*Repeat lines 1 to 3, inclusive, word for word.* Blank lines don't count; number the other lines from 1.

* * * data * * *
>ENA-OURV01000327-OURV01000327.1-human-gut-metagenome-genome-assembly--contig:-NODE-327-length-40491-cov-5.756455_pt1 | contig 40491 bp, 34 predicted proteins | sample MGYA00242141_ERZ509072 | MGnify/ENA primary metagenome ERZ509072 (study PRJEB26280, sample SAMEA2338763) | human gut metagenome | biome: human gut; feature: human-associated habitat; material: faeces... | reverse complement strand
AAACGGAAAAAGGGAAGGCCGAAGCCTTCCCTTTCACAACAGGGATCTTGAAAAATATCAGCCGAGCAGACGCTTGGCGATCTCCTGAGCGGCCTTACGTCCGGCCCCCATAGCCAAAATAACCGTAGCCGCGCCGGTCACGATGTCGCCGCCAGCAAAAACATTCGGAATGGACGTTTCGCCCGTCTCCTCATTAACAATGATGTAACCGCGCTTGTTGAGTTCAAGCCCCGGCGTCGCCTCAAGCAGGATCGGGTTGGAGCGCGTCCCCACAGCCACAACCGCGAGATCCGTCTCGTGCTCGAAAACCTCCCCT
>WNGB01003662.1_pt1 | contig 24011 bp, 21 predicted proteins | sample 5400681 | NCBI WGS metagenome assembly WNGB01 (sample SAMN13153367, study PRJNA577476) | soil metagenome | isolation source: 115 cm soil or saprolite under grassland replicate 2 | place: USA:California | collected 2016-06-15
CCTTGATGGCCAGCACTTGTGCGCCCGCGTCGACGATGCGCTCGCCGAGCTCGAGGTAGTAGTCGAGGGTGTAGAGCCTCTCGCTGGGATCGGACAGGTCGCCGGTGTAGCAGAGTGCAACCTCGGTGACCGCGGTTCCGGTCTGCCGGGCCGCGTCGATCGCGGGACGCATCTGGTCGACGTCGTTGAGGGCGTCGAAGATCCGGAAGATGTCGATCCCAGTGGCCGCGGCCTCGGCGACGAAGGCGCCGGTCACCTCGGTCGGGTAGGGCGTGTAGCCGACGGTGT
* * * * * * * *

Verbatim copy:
>ENA-OURV01000327-OURV01000327.1-human-gut-metagenome-genome-assembly--contig:-NODE-327-length-40491-cov-5.756455_pt1 | contig 40491 bp, 34 predicted proteins | sample MGYA00242141_ERZ509072 | MGnify/ENA primary metagenome ERZ509072 (study PRJEB26280, sample SAMEA2338763) | human gut metagenome | biome: human gut; feature: human-associated habitat; material: faeces... | reverse complement strand
AAACGGAAAAAGGGAAGGCCGAAGCCTTCCCTTTCACAACAGGGATCTTGAAAAATATCAGCCGAGCAGACGCTTGGCGATCTCCTGAGCGGCCTTACGTCCGGCCCCCATAGCCAAAATAACCGTAGCCGCGCCGGTCACGATGTCGCCGCCAGCAAAAACATTCGGAATGGACGTTTCGCCCGTCTCCTCATTAACAATGATGTAACCGCGCTTGTTGAGTTCAAGCCCCGGCGTCGCCTCAAGCAGGATCGGGTTGGAGCGCGTCCCCACAGCCACAACCGCGAGATCCGTCTCGTGCTCGAAAACCTCCCCT
>WNGB01003662.1_pt1 | contig 24011 bp, 21 predicted proteins | sample 5400681 | NCBI WGS metagenome assembly WNGB01 (sample SAMN13153367, study PRJNA577476) | soil metagenome | isolation source: 115 cm soil or saprolite under grassland replicate 2 | place: USA:California | collected 2016-06-15